Friday, July 10, 2009

Why do you have all these animals?

Why do you have all these animals?

John and I get asked this question often,along with other animal related questions. Most are easy to answer, ,but some even we have to ponder.

Do you ride your horses?

What do you do with a burro?
We feed him!

Don't you think three dogs are too many?
No-perhaps ten would be-if they were all the size of Nahkohee (100lbs)!

Do you let your cats in the house?
We try not to let them out of the house!

Why do you have a llama and alpaca?

Hmmm that animal question is more difficult. We don't raise them for their fleece. Although some people are able to earn money for the alpaca fleece which is incrdibly soft and not scratchy like wool. Other love llama fleece for felting hats or bags. .

We do not show them at fairs or competitions, but we know people who do . Other owners we know spend much of their time trucking their critters to win blue ribbons or best of show. But our animals don't like leaving the ranch,nor does my husband John! I was informed that if Skippy , my 3 year old alpaca was in Peru, he would have been a rug a year ago, and Desi, my llama would be ever so humiliated to trot around a ring. He much prefers to chase after our donkey on forty acres.

Originally I thought having a llama would be the ideal answer for backpacking into the wilderness. About ten years I spent several days having two llamas carry my wine, luggage and small guitar to a lake ringed by wildflowers in the Rocky Mountains. I only carried my water trail mix and camera. These were wonder animals. They pooped ver y neatly off the trail, only leaving raisinettes . They nibbled the grass when we stopped for the night and were very satisified with llama kibble for deserts and snack that they lso carried in a small bag. They didnt spit, except at a racoon which they also alerted us when they screamed at our small campground intruder. Best of all my back didnt hurt from carrying a fifty pound pack.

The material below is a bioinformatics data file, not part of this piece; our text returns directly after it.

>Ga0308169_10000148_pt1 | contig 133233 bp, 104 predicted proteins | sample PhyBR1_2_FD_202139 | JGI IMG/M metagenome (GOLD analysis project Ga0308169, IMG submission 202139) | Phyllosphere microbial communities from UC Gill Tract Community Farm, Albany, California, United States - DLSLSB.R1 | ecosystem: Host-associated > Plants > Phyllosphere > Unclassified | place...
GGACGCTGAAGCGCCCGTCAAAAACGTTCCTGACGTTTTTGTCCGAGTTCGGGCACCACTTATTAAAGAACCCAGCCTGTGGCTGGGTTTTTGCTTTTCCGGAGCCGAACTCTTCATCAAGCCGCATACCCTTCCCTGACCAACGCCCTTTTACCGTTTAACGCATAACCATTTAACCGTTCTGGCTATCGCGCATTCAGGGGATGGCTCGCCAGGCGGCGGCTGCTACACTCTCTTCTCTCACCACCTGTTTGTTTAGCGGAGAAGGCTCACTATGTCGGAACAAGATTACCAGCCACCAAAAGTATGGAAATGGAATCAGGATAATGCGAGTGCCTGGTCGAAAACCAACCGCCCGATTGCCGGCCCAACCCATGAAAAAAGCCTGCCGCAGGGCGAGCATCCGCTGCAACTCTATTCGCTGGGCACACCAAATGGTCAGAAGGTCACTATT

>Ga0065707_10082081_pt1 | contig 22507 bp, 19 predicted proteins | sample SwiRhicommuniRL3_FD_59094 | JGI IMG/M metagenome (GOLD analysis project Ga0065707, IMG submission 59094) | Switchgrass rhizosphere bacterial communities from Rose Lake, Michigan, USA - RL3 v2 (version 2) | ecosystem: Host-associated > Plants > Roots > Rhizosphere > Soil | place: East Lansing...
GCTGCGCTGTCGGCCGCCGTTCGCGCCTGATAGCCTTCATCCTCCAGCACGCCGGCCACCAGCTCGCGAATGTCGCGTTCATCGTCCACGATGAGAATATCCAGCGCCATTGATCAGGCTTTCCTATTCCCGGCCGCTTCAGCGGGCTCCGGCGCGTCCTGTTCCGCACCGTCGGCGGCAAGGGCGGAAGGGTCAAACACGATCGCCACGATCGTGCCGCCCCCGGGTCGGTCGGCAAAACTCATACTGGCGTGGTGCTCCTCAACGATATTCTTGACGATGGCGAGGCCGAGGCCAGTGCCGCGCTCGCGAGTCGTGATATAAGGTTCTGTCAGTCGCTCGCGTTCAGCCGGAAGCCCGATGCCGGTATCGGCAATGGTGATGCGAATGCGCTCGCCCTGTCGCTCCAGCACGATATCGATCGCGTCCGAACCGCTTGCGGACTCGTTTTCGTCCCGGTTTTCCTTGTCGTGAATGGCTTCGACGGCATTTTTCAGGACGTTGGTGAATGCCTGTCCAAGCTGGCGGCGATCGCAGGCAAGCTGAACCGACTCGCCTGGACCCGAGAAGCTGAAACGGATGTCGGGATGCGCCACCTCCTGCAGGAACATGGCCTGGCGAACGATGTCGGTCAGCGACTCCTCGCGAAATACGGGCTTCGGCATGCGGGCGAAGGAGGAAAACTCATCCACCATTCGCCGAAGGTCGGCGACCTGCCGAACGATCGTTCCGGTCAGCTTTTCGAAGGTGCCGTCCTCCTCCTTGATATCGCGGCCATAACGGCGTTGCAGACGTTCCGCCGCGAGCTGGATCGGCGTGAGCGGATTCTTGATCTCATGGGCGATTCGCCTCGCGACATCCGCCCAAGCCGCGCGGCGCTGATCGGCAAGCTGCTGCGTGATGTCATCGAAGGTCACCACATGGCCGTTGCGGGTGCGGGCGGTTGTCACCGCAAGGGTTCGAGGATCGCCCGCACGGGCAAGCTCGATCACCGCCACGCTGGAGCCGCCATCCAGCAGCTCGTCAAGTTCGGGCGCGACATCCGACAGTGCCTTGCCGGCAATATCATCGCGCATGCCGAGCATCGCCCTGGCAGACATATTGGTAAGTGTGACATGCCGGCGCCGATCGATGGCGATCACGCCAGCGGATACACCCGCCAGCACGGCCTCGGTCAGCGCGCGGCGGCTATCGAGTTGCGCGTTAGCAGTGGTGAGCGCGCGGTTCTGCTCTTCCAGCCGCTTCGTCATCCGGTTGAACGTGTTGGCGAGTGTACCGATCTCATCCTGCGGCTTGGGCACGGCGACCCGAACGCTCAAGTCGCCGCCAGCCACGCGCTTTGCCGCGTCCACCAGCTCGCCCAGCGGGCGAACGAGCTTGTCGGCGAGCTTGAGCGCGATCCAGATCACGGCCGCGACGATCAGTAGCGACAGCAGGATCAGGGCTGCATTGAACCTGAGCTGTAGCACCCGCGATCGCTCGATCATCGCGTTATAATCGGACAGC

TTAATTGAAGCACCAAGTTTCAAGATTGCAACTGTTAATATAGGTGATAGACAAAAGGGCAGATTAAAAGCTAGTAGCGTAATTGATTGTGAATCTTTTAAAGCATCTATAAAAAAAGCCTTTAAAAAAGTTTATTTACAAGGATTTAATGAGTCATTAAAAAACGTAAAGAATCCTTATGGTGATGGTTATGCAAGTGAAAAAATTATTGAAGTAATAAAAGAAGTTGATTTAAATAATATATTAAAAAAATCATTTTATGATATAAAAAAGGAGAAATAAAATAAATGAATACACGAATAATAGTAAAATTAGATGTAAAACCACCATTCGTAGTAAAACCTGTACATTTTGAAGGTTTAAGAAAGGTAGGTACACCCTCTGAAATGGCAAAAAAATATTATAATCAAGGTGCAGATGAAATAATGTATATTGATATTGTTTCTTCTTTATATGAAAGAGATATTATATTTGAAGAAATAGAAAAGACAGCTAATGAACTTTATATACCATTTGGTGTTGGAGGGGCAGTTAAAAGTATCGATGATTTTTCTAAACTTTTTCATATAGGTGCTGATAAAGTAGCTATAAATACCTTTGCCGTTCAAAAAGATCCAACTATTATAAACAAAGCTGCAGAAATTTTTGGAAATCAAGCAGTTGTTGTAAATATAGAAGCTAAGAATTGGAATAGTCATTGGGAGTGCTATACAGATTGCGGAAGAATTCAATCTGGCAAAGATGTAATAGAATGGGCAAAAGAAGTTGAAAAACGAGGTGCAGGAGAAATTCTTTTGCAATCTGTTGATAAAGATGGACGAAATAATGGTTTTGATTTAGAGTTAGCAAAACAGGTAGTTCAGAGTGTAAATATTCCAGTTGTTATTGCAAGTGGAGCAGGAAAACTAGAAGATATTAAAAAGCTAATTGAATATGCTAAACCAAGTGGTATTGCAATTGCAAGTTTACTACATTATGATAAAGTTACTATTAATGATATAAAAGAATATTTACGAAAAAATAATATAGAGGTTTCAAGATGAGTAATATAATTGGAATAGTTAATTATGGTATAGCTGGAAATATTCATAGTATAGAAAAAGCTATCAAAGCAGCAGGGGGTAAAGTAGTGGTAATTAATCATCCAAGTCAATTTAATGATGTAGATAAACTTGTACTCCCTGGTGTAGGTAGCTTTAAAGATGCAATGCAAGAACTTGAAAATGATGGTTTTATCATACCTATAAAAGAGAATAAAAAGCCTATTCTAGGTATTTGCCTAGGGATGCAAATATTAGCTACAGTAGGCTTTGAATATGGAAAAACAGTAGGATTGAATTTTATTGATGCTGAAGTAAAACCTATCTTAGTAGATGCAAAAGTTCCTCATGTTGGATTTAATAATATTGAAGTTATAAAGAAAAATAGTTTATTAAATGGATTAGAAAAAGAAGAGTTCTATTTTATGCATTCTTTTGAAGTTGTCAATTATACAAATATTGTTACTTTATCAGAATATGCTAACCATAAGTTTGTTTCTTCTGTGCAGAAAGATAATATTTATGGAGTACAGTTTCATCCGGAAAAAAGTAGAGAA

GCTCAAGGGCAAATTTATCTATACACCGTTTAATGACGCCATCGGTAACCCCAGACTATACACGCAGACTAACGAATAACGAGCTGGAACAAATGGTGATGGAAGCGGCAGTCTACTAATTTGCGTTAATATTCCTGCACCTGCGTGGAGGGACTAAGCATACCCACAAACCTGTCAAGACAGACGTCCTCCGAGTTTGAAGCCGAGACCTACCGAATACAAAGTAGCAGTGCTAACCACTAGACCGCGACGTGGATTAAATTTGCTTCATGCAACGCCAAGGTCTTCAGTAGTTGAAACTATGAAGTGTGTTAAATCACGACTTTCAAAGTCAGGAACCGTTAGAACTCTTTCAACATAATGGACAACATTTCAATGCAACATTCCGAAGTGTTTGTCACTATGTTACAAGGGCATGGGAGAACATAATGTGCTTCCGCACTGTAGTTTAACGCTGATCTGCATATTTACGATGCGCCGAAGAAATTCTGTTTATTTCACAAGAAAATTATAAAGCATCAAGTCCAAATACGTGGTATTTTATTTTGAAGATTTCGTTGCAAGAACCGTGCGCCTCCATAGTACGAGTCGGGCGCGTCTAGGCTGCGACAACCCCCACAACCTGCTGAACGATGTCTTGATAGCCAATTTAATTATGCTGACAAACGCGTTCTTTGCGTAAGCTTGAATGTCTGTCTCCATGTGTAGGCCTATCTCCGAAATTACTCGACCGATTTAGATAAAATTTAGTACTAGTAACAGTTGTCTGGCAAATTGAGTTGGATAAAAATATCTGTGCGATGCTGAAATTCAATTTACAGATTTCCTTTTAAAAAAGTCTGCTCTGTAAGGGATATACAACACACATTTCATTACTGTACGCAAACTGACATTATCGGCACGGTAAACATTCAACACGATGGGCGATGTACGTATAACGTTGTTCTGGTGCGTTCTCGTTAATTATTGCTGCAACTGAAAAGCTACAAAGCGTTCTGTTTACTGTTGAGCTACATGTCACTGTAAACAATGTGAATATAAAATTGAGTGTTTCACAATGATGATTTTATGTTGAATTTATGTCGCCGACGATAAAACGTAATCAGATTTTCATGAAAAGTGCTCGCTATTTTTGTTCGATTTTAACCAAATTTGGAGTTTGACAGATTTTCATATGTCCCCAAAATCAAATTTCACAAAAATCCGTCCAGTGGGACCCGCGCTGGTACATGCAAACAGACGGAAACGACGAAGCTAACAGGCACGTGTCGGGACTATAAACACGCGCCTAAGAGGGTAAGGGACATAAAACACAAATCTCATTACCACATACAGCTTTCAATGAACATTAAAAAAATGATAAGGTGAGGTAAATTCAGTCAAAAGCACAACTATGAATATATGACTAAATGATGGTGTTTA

So when Desi the llama was rescued and offered to us, shortly after we retired to Arizona -I quickly bought "Camelids for Dummies". Learning that it is never good to have just one camelid and with no camels or other llamas coming our way we accepted Skippy, the inquisitive doe eyed alpaca as a companion for Desi.

We soon learned that having cameli (the genus of camels, alapcas, and llamas) are much like having cats. They do not always come when called. Treats are sometimes desired and sometimes Desi and Skippy act like they are being posioned when offerd a carrot or apple or slice of watermelon. I have discovered, however if I leave it in their dinner dish it always disappears, but never when I am watching. They also scream and wiggle and run away if they even think I might have a brush in my hand! They also do not want to be ridden and do not reallyenjoy it if i put on a halter or leash.

It has been two years and we have not gone backpacking with or without or llama and alpaca. I can not really blame it on the animals. It seems like too much trouble to head to the Chiricahuas or White Mountains to get away. We are away!
So what do we do with these creatures?

We spend our time watching our camelids. Whether it is Desi peering through the windows as we watch his antics outside,or laughing as Skippy dances while being sprayed with water while filling the horse trough, or laughing as both camelids take turns at chasing the dogs,we are amused. When Skippy puts his nose to the ground to check out a fluttering butterfly and Desi prances to the fence and stares at the cows on the other side , we have to watch too.

Our animals are our entertainment. We do not go to concerts, or movies, or sporting events. We
have our coffee in the morning and watch our animal interactions. In the evening we have a glass of wine , view the glorious Arizona sunset and watch our animals so more .
This is why we have all these animals.